A sloth Another sloth, with mold growing on its fur
The final sloth photograph to complete the challenge

Waking up at 8am, the team was driven to the privately owned Selvatura park adjacent to the Monteverde preserve.  Hoping to see a toucan, the team paid the $30 to walk through a rainforest over a series of suspension bridges.  Both Simon and Ang thought it was nice rainforest, but should have been less than $10 each to enter and complete the 3km walk as it was way overpriced.  They slowly walked around the loop, carefully scanning in the trees, but no toucans were spotted on account of the cold, raining weather.  The team raced back to the town and then to the pit stop.

Cloud forest Suspension bridge into the clouds
More cloud forest

Because they did not complete the spot a toucan challenge, the team was required to wait out a 30 minute time penalty.  The team used this time to prepare a delicious curry, enjoy a glass of red  and dry off from the wet dreary day.  With the penalty completed, the team checked into the pit stop for this leg of the race.

The view from the team’s accommodation

Costa Rica 1: Playa Sámara

Leaving the pit stop at 5.30 am, they boarded the first chicken bus and were soon squashed in with the other Ometepe commuters.  Racing around the island, the bus deposited them at San José del Sur, where the team boarded the largest ferry, the Rey del Cocibolca for the crossing back to the mainland.

Panorama of Ometepe Island

The ferry ride was again slow, but much more comfortable than the ride to over to Ometepe.  On the boat, the team received a delicious hot local Nicaraguan breakfast of gallo pinto, eggs, avocado, tortillas and coffee.  Ang was very impressed with the restaurant service on the boat and said “I wish you could get this  on ferries back home.  You’d be lucky to get a quality meat pie”.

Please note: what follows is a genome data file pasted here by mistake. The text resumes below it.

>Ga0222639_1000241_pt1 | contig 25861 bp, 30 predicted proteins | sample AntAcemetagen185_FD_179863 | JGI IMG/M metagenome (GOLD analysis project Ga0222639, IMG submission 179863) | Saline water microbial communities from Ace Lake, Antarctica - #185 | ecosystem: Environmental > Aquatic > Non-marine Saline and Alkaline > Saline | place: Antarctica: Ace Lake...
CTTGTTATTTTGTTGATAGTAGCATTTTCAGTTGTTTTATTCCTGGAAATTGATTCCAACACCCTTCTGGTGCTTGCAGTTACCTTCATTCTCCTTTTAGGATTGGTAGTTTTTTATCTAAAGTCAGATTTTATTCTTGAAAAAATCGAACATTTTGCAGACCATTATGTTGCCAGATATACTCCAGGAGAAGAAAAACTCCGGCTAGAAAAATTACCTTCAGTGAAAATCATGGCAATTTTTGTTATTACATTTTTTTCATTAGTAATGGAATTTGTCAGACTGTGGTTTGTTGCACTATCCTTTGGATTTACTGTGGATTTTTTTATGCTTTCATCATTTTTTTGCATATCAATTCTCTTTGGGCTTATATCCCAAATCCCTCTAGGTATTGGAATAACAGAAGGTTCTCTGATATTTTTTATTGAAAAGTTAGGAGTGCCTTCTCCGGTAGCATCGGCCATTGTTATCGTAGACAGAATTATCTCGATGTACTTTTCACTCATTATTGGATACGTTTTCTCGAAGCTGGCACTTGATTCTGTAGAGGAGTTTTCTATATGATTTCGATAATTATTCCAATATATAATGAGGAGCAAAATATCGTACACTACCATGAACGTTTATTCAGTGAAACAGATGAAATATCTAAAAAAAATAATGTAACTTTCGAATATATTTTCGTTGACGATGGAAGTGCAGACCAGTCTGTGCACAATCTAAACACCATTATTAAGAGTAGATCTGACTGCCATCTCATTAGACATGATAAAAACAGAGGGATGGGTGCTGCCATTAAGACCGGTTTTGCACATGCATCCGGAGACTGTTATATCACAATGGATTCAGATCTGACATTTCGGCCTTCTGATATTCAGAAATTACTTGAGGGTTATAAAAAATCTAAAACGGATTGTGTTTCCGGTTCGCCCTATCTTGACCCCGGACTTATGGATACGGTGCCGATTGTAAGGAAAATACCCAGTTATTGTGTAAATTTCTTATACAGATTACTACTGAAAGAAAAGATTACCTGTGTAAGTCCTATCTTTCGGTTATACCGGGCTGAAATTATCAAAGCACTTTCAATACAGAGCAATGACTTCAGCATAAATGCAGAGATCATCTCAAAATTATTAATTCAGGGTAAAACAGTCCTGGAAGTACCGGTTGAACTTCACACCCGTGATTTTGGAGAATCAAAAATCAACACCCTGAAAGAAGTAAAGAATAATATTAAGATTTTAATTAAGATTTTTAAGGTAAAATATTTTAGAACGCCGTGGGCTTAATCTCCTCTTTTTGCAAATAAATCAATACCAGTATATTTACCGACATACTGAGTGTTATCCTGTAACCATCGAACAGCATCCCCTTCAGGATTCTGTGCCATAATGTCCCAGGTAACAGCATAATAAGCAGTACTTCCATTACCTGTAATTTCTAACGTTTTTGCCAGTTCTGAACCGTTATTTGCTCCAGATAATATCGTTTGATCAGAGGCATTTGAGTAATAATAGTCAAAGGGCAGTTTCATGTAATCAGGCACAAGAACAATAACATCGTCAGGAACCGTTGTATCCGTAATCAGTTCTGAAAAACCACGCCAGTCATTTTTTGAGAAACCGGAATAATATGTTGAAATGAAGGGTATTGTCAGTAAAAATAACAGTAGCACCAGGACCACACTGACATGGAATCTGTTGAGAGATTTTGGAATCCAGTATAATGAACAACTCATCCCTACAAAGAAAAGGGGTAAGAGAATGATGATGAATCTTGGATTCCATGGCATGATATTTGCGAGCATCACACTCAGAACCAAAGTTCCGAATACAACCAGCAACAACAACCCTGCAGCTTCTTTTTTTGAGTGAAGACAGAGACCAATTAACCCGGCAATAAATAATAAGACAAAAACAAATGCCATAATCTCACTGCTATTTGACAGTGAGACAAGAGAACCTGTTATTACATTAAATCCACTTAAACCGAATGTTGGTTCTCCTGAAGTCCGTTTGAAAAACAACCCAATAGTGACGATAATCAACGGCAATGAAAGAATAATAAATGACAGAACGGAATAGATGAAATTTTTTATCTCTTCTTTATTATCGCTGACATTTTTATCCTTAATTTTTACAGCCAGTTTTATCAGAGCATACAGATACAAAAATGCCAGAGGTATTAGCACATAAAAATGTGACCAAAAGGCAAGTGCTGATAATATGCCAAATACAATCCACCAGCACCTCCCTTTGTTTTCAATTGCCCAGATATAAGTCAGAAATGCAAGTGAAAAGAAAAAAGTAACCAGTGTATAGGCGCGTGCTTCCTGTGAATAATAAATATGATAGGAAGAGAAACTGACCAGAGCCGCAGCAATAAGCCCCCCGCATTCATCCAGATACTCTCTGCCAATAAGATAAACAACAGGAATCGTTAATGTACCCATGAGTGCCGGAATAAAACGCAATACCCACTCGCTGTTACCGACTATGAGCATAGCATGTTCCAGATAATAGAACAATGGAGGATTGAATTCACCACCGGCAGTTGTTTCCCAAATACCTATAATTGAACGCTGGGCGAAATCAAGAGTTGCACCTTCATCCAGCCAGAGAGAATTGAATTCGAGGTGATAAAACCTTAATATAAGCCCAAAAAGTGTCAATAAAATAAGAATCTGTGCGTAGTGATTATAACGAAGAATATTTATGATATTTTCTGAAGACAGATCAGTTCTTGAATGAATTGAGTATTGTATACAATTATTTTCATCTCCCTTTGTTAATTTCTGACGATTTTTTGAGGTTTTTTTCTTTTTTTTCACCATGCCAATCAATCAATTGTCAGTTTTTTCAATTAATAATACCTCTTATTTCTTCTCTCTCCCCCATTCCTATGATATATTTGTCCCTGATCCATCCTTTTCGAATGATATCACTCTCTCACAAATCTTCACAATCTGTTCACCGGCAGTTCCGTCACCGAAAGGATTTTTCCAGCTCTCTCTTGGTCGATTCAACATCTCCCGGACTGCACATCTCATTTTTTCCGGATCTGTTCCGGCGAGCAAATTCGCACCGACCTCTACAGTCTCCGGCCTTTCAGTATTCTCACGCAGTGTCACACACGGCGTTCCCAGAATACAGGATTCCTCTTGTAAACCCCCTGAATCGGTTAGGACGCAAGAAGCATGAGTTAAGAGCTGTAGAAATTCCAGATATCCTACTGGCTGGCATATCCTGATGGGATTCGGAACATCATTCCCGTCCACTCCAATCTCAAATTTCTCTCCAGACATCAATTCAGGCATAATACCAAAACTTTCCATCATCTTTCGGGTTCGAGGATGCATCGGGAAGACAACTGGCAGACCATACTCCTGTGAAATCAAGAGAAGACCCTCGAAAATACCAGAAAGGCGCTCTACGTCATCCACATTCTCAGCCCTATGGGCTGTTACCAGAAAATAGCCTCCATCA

Soon the ferry arrived in San Jorge, where they joined some volunteers to share a taxi to back to Rivas.  Ignoring other taxi drivers persuit for the teams business, they jumped onto a waiting chicken bus and sped to the frontier.  The drive to the border was interesting for Simon and Ang as the road hugs the lake, making for some spectacular views of Ometepe Island.  After the 45 minute ride, the team arrived at what Ang called “a hell of a messy border”.

They paid their $1 to the local municipality to enter the border area then completed customs formalities and paid their $2 to exit Nicaragua.  Racing out of the departures kiosk, they were briefly confused as to which direction to head in as the large numbers of parked trucks all over the place like a dogs breakfast made seeing which way to walk difficult.  A helpful map was quickly located and the team set off through the muddy truck lot, along with two Americans who were also making the crossing.